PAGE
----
American farmers can no longer access several dicamba-based herbicides due to a recent court decision against the Environmental Protection Agency. And while Canada remains unaffected, dicamba is again being reviewed by the federal bureaucracy.
Why it matters: Dicamba-based herbicides have seen renewed use since the arrival of dicamba-tolerant crops.
The United States Courts of Appeals denied a federal regulator’s permit for several dicamba herbicides – Engenia (BASF), FeXapan (Corteva), and XtendiMax (Bayer) – on June 3. This eliminates all three products from the roster of herbicide options available to American farmers, who otherwise would have been able to access each until at least Dec 20, 2020. Tavium, a fourth dicamba product from Syngenta, was not mentioned.
New dicamba formulations are less volatile than dicambas used in the past.
Lauded by groups pushing for bans on such chemistries, the restrictions came as a result of ongoing legal challenges against the Environmental Protection Agency (EPA) – the government agency controlling herbicide registrations – centred around crop damage caused by dicamba drift. The three-judge appeal court said the EPA understated the risks posed by the three products, while not giving enough credence to possible social costs.
The official response from Bayer says the company “stands fully behind XtendiMax, and that it will “continue working with the EPA, growers, academics, and others to maintain long-term access to this important tool.”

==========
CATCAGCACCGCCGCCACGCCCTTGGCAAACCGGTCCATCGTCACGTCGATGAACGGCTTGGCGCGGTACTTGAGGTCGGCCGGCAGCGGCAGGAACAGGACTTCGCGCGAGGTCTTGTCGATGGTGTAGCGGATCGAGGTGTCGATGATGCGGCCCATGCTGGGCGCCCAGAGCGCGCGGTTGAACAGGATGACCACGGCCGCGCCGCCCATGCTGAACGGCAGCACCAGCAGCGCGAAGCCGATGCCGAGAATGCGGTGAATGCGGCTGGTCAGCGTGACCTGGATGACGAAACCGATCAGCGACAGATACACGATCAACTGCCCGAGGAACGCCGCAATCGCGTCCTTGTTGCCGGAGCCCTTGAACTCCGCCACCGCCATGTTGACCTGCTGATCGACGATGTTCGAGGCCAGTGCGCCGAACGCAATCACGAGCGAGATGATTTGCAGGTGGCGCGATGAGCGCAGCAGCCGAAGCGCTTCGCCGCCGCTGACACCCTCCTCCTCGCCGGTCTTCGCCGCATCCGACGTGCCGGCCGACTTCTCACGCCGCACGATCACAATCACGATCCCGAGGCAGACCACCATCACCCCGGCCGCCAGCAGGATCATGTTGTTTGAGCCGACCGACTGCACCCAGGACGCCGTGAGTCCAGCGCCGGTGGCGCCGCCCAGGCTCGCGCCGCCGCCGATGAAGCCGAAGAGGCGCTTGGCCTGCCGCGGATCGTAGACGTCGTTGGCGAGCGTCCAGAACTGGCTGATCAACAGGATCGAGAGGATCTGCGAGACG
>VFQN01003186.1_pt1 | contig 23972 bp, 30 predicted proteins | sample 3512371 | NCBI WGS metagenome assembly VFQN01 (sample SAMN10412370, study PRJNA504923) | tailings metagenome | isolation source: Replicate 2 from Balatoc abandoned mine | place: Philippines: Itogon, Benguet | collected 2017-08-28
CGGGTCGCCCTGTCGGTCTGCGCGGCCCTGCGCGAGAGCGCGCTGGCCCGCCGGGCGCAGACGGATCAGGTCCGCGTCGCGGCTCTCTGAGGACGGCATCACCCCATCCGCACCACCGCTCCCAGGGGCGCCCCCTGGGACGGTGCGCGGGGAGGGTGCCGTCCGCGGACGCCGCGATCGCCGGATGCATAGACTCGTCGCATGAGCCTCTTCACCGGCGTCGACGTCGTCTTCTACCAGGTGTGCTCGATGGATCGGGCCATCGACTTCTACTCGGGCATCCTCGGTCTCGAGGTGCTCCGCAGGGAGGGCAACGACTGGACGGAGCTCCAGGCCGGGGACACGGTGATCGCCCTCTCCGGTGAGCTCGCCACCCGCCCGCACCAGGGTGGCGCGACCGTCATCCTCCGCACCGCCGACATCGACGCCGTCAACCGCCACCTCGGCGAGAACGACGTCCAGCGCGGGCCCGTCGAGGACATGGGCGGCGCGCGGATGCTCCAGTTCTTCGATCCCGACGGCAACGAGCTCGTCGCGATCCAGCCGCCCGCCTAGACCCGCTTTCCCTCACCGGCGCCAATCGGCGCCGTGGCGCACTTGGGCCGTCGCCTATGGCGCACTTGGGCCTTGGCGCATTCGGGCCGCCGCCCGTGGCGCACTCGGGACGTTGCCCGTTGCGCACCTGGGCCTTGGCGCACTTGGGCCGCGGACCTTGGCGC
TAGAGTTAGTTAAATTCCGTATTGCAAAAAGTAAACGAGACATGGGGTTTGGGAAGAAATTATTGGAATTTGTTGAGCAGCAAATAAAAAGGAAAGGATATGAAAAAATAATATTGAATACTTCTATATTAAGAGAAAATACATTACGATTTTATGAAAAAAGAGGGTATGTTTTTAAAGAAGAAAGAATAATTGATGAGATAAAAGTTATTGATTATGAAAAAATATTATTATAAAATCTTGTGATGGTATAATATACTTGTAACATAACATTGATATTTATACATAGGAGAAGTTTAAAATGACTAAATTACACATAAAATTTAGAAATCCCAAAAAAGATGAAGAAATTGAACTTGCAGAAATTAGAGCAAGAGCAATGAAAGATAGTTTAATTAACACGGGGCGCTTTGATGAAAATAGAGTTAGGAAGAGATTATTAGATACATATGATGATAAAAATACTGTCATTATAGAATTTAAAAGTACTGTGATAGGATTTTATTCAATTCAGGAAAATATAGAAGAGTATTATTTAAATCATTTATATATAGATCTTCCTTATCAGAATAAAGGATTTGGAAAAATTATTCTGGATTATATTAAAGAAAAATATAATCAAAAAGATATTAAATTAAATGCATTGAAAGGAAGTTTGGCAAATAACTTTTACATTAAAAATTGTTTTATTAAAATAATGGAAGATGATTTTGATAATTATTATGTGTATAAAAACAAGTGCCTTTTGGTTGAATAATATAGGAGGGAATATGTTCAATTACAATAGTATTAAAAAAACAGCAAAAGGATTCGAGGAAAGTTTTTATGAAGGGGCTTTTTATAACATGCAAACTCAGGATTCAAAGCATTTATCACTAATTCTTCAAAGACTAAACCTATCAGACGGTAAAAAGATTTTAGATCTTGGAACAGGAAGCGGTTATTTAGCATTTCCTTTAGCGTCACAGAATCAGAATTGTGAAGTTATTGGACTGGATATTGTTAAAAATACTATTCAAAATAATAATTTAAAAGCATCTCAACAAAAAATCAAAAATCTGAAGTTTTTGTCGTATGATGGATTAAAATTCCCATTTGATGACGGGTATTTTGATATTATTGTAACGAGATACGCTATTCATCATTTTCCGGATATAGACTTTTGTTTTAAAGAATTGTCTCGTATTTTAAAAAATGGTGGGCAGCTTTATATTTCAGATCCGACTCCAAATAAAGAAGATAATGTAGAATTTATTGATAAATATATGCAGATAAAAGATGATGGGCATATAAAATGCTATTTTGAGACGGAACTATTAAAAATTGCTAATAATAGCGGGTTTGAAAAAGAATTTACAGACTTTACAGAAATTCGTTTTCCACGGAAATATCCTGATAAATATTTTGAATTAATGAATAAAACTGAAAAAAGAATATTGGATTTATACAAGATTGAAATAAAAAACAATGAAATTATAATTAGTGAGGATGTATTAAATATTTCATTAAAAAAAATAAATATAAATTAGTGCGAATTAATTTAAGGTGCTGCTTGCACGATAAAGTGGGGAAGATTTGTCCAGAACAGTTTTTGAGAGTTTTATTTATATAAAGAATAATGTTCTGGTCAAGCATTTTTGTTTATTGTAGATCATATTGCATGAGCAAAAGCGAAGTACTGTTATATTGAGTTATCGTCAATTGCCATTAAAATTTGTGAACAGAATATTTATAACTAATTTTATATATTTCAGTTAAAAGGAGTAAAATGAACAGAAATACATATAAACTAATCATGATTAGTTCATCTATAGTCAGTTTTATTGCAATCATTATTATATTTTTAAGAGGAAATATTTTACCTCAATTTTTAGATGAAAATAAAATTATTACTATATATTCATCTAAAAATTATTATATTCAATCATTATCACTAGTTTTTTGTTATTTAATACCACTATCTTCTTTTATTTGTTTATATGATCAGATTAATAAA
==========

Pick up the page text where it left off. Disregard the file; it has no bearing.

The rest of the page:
“Depending upon actions by the EPA and whether the ruling is successfully challenged, we will work quickly to minimize impacts on our customers this season,” says the company’s press release, also published on June 3.
Corteva expressed similar sentiments the following day.
Canada unaffected – but dicamba undergoing review
This action is the latest evolution in a court challenge initiated in 2019 by several environmental groups (Centre for Food Safety, Centre for Biological Diversity, Pesticide Action Network), as well as the agricultural organization National Family Farm Coalition.
This decision, having taken place in an American court and at the behest of largely American groups, has no impact on Canada’s farmers.
“At this time, the recent court ruling in the U.S. has no impact on Canada’s use or registration of XtendiMax herbicide,” says Komie Hossini, Calgary-based associate communications business partner with Bayer. “We stand behind the safety of our products, including dicamba, which is an important herbicide for Canadian farmers.”
However, a review of dicamba by Canada’s Pest Management Regulator Agency (PMRA) is ongoing. This review, says Hossini, is a targeted, special analysis of dicamba, with multiple Canadian registrants, focused “over the top applications” and non-target terrestrial plants.
“Reviews such as this are standard practice, and Bayer will comply with the PMRA’s request and throughout the review process. We believe Canada has one of the safest pest management regulatory systems in the world, and we support PMRA processes.”
The use of dicamba-tolerant crops has been controversial in the United States where greater pressure from herbicide-resistant weeds and less communication understanding about the product has contributed to more spraying of dicamba over growing crop. That means more risk to other nearby crops, which are also growing.
Most use of dicamba-tolerant crops in Canada has been pre-plant, although there have been some dicamba drift cases here, especially in vegetable crops.